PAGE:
(b) Association/Analogy Memorization is always more effective if association and common sense are used along with repetition. For example, if you have difficulty remembering people’s names, a very effective tool is to associate a physical characteristic of the person with something else that you already know. For example, you meet a red-headed person name Roberta who is thin as a bird. Immediately associate her with a Robin bird. Repeat this association several times, preferably with a gap of 1 or more days between repetitions. This is an example of Association and Repetition working together.
The Dale Carnegie course guarantees that they can teach everyone in the class how to remember the 13 original states in the order of their admittance. And they say that you will be able to learn it in 30 minutes. Most people believe that such ability only applies to a few people with good memory abilities. Here is what the teacher does.
They start by an elaborate dinner plate with ornamental filigree surrounding the outside edge. The plate is fine dinnerware and is associated with Delaware. Next a ball point pen is thrust into the center of the plate. The speaker exaggerates how powerful the thrust must be in order for the pen to break a hole into the plate. That causes cracks to shoot out from the hole in all directions. The pen stands upright in the center of the plate. The ball point pen represents Pennsylvania. Then a miniature toy red and brown Jersey cow is balanced on the top of the pen. The Cows feet are squeezed together in order to balance on the top of the pen and it causes the utter to poke out between the four legs . The Jersey cow represents New Jersey. We now have a dinner plate with a pen sticking straight up from the center and a toy cow balanced on top of the pen, representing Delaware-Pennsylvania and New Jersey. One more. On top of one of the cow’s horns is a giant Peach about the size of the toy cow’s head. It has been pushed down over the horn and peach juice is dripping from the puncture and trickling down the cow’s face. Of course, the Peach represents the Georgia Peach. You have spent about two minutes with this analysis of the first four States.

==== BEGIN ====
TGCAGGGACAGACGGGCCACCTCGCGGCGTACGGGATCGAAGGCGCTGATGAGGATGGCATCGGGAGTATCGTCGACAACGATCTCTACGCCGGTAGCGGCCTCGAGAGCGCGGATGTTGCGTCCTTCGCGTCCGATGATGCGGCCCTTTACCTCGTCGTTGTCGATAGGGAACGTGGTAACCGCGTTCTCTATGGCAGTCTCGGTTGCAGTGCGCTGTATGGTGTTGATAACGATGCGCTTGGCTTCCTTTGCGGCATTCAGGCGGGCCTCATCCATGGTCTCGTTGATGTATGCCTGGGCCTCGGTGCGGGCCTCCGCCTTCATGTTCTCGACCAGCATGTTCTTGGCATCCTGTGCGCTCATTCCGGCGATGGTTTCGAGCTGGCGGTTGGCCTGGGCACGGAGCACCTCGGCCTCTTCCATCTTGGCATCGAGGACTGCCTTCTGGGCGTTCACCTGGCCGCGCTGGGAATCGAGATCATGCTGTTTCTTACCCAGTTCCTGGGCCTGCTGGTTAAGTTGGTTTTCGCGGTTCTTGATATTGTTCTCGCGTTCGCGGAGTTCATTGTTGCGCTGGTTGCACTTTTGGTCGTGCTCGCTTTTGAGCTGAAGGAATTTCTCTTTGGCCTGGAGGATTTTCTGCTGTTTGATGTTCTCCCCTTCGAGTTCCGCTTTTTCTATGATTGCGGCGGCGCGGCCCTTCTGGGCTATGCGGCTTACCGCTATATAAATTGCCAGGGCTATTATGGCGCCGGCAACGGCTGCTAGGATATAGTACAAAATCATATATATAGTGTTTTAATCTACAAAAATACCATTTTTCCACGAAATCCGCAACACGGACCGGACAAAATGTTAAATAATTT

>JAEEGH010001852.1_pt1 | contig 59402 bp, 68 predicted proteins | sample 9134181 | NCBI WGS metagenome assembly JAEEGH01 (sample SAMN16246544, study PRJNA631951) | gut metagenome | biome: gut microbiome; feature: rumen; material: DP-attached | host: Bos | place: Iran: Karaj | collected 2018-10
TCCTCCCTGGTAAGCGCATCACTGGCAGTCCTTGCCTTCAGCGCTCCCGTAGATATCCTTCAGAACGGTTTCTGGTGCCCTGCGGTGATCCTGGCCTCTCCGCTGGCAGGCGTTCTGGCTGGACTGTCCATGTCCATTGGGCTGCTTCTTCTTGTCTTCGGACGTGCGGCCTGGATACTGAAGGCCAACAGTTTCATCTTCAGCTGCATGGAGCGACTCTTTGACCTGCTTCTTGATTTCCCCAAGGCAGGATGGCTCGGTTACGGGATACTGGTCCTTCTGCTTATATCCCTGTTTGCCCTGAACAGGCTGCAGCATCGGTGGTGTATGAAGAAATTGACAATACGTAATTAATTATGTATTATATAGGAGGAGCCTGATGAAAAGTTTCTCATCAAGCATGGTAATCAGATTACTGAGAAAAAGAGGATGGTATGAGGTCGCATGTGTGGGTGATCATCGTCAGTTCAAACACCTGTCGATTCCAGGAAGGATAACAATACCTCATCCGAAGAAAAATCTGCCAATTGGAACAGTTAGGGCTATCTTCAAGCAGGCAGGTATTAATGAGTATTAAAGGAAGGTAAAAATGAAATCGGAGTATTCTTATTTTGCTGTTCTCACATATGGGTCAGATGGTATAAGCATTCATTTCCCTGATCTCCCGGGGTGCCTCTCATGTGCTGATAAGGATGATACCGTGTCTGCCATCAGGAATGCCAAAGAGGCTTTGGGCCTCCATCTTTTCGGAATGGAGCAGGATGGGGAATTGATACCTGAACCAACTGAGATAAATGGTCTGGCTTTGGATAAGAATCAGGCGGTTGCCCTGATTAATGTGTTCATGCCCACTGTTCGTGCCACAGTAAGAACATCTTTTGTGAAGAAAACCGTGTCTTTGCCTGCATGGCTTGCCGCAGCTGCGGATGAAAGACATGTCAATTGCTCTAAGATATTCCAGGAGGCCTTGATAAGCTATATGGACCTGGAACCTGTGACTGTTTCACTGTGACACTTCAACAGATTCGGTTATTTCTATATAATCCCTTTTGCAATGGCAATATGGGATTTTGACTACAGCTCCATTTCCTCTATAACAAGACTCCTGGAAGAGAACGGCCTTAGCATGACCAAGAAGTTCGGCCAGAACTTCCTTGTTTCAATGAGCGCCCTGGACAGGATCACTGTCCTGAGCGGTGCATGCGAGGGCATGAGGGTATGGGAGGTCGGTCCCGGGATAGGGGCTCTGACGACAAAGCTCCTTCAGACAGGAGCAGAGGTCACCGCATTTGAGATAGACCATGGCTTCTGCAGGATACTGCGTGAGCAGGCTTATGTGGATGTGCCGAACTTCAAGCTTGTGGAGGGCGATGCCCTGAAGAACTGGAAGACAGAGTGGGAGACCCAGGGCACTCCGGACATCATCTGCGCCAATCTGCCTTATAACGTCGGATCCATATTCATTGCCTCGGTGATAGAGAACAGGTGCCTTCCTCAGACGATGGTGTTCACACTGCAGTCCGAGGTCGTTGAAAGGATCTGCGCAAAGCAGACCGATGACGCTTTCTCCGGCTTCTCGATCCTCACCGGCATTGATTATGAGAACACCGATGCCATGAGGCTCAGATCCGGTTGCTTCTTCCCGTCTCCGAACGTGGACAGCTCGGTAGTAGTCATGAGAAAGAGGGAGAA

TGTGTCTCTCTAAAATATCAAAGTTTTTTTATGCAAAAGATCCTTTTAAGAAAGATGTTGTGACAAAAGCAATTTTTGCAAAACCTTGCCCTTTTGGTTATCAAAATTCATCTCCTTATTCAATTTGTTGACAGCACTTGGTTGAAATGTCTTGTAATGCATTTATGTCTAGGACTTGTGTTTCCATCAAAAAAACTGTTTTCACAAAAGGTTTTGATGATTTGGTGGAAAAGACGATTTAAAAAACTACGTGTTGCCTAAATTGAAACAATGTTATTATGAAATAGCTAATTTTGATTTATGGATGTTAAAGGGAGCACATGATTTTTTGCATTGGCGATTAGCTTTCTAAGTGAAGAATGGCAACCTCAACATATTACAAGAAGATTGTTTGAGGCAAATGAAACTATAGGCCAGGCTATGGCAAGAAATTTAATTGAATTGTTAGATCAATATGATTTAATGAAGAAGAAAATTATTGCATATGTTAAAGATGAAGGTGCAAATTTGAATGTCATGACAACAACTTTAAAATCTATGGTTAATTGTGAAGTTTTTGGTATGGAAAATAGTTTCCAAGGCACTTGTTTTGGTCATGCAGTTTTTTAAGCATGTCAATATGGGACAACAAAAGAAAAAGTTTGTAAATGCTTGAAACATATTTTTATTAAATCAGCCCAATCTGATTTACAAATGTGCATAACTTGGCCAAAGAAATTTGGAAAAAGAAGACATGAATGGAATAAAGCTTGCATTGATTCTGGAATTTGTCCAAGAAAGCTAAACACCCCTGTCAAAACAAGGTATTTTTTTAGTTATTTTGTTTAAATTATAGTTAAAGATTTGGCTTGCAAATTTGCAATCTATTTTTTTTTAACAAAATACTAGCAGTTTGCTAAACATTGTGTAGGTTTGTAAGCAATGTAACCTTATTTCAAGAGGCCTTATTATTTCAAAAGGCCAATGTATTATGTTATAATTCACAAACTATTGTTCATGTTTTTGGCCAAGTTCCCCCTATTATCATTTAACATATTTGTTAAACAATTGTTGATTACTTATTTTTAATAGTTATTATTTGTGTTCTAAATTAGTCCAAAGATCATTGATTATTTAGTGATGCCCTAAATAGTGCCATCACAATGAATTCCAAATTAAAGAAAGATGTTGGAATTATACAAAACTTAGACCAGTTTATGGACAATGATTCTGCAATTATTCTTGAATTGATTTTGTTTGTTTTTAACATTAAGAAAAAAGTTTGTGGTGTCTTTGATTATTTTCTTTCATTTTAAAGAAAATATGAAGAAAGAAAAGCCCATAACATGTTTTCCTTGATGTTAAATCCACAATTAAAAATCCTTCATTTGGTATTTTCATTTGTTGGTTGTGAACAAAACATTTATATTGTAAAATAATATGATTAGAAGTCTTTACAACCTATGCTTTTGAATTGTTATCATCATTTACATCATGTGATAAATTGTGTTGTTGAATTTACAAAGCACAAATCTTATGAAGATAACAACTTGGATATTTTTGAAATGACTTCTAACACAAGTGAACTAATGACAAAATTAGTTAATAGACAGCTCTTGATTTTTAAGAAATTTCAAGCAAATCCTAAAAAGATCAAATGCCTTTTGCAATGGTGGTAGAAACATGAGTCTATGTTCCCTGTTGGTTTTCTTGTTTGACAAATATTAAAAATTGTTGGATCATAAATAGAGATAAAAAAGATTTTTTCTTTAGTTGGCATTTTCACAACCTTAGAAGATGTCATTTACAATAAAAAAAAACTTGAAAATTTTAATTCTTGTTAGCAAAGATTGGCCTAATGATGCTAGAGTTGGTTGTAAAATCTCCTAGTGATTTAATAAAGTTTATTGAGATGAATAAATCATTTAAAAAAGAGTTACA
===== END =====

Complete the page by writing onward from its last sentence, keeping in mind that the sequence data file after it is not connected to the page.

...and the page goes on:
Can you recite the first four states admitted to the Union in the order that they were admitted? Can you do it backwards? Now, do you believe that anyone can recite forwards and backwards the 13 states, with only a 30-minute learning session? It is not only possible it is almost 100% probable. Techniques work. All you have to do is learn them.
(c) Common Sense & Logic. Common sense is nothing more than sound judgment based on simple observation and experience. You push on the accelerator to make the car go faster. You jump over the creek to avoid getting wet. A dog observes his master carrying a leash and becomes excited.
Logic is very similar to common sense but incorporates math and science into the judgment. It deals with testing the validity of inferences. John saw a red car on the way to work. When he got to work, he was fired. The inference is that seeing a red car is bad luck. Thousands of people have seen a red car and were not fired. Therefore, the inference is false.
How does common sense and logic apply to tests? If you think about it, common sense and logic are in almost all test questions. It is common sense and logic that allows one to eliminate obvious out-of-place answers. It is the step of disproving the validity of a true and false question. It is the how you organize your thoughts in an essay question to convey your point of view.
Learning common sense and logic means observing how things work. You can learn by reading something from a textbook or hearing something in a lecture. But there is something more memorable. It is observing something in response to an action.
You can read about thermodynamics in a book and the equation:
P1V1/T1 = P2V2/T2 .